Following America's acceptance of machine quilting, long-arm quilting is growing
by leaps and bounds. But long-armers have special needs and concerns. Terry
Kanyuck (pictured at right) of Labadie, MO., started the Gateway Area Long Armers, known as GALA.
Twenty members meet quarterly in homes for encouragement and support, to develop
and learn new skills, and to share new ideas and techniques for St. Louis area
long-arm quilters and their machines. The group also has a website on Yahoo
where the members can pose a question, a message, or a suggestion.
Terry explains that long-arm quilting differs from hand
quilting and also from conventional sewing machine quilting in many ways, though
it is hand guided. The big advantage is that the quilter has a larger space to
work and a flat surface, too—no bunched up quilt stuffed under your sewing machine.
There are two kinds of quilting machines—on some; the quilter sets a dial for the
stitching speed. The speed must be reduced to turn corners or maneuver curves.
A newer, more expensive machine stitches at the speed you move the needle. All
long-arm machines have trouble with some fabrics—they just skip over slippery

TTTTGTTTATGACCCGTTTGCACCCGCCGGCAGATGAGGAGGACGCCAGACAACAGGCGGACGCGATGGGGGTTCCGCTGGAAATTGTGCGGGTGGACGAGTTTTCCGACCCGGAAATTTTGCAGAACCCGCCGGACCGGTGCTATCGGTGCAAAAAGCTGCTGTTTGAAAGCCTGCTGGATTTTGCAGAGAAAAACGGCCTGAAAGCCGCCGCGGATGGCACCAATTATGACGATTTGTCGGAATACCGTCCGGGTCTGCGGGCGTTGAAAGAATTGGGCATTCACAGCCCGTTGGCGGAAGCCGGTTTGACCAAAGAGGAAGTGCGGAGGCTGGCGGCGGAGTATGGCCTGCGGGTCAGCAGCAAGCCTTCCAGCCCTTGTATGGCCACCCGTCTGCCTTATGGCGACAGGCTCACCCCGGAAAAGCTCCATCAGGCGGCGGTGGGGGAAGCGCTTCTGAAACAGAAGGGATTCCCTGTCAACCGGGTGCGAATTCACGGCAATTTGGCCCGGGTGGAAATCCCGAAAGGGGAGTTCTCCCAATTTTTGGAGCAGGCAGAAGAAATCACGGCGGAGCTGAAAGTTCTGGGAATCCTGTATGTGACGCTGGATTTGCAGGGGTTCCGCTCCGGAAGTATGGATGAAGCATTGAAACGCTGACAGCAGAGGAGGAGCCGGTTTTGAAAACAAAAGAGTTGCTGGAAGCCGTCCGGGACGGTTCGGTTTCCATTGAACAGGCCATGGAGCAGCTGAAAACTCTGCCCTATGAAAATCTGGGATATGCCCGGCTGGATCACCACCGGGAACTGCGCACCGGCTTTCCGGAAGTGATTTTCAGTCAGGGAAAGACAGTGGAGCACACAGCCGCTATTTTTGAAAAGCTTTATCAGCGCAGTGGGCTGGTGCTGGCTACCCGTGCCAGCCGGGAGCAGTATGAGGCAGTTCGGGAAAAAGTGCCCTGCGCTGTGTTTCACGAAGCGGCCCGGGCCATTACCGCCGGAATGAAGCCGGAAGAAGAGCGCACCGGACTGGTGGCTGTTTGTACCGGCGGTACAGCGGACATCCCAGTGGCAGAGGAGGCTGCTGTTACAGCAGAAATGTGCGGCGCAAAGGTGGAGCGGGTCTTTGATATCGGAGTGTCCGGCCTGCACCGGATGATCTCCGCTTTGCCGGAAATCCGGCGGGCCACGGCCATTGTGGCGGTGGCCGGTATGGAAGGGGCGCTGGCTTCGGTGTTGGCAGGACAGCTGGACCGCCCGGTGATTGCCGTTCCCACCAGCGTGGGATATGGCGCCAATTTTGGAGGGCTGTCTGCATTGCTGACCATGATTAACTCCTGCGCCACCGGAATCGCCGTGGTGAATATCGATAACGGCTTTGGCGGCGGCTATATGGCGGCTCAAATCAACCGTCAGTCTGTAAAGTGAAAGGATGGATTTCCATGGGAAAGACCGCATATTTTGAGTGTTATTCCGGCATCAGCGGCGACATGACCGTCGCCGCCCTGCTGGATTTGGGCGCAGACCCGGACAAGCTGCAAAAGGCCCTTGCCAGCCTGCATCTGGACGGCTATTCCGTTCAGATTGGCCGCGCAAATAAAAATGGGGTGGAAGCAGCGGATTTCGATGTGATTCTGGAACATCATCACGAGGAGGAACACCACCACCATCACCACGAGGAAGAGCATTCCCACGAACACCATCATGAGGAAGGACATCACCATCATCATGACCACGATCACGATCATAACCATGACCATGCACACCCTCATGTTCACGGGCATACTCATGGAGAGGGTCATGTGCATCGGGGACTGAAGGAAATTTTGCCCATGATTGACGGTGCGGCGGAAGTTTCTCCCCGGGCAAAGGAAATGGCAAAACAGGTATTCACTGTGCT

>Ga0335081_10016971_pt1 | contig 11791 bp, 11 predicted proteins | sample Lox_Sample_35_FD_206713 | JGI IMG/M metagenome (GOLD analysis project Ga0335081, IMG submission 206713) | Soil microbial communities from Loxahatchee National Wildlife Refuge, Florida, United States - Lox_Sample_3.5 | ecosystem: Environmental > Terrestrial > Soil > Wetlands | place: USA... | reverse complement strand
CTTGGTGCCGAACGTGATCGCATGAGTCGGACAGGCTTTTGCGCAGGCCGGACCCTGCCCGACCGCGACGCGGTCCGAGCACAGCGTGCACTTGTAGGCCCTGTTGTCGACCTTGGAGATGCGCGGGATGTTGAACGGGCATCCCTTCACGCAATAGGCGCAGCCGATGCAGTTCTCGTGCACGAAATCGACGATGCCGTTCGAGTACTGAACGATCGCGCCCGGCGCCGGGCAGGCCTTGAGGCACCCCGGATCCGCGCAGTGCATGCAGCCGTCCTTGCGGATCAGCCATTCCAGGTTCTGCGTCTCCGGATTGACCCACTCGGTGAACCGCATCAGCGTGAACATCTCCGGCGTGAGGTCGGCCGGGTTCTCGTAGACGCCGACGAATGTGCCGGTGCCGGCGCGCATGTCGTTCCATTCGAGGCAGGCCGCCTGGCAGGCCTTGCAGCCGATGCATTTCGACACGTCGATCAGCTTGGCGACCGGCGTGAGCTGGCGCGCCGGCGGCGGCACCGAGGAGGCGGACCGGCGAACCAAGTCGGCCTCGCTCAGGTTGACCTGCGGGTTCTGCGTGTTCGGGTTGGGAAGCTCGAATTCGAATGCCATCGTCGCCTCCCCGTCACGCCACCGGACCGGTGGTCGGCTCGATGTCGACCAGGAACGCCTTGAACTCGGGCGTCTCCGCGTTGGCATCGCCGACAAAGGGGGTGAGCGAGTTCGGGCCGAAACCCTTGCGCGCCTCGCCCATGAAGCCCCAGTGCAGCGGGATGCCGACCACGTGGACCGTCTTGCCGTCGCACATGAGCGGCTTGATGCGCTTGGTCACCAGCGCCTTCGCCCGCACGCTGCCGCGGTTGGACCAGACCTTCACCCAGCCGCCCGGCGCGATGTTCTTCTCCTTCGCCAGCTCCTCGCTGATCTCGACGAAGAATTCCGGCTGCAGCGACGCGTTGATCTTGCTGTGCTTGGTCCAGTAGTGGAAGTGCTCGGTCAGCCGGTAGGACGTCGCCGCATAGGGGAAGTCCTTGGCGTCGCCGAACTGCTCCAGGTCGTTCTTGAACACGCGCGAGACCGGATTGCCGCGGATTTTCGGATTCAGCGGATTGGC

fabric. There are problems of thread breakage from burrs on the bobbin. Dust or
lint can cause skipped stitches. The GALA girls can suggest solutions.
Like any guild, these girls share gadgets and creative
ideas. One great suggestion to hold the long-arm machines' larger thread spools
was to use a flea market find—a slanted magazine holder. Recently, Terry was
puzzled about an appropriate pattern for a "tough" quilt. She posed the problem
on the web site. The unanimous responses indicated that "Feathers" would look
best. So, she quilted it with feathered plumes.
These long-armers are helping to dispel misconceptions
about their craft. Many people think that the quilting designs are computer
programmed. In reality, the machines are hand-guided and the operator has control
over every stitch in a pattern. The "motel bedspread look" is out, too. Long-armers
prefer poly-core cotton thread or 100% cotton thread instead of monofilament nylon
thread that can get brittle and break or scratch. In the new age of long arm
quilting, there are "no limits except your own imagination" as to how much quilting
or what design or combination of designs that can be stitched on any quilt.
Terry's motto is "The four p's: practice, practice,
practice. . . .and patience." As in many things, practice and patience are the
keys to mastering the art of the long-arm quilting. Her brainstorm, the GALA l
ong-armer group, is going a long way to encourage the members to practice. And,
they teach patience as the members share their concerns and seek solutions. If
you are a long-arm quilter, think about gathering others in your area to collectively
learn about the versatility and capabilities of your long-arm machine.
©2003 Hallye Bone
Terry Kanyuck, GALA Leader
"Braid" by Joyce O'Connell, quilted by Terry Kanyuck
"Pennsylvania Dutch" Pieced by Loretta Hunt, quilted by Terry Kanyuck
Gateway Long-Arm Group - Sandi Wagner, Ruth Geuers, Mary Camenite
"Pennyslvania Dutch" Detail by Loretta Hunt, quilted by Terry Kanyuck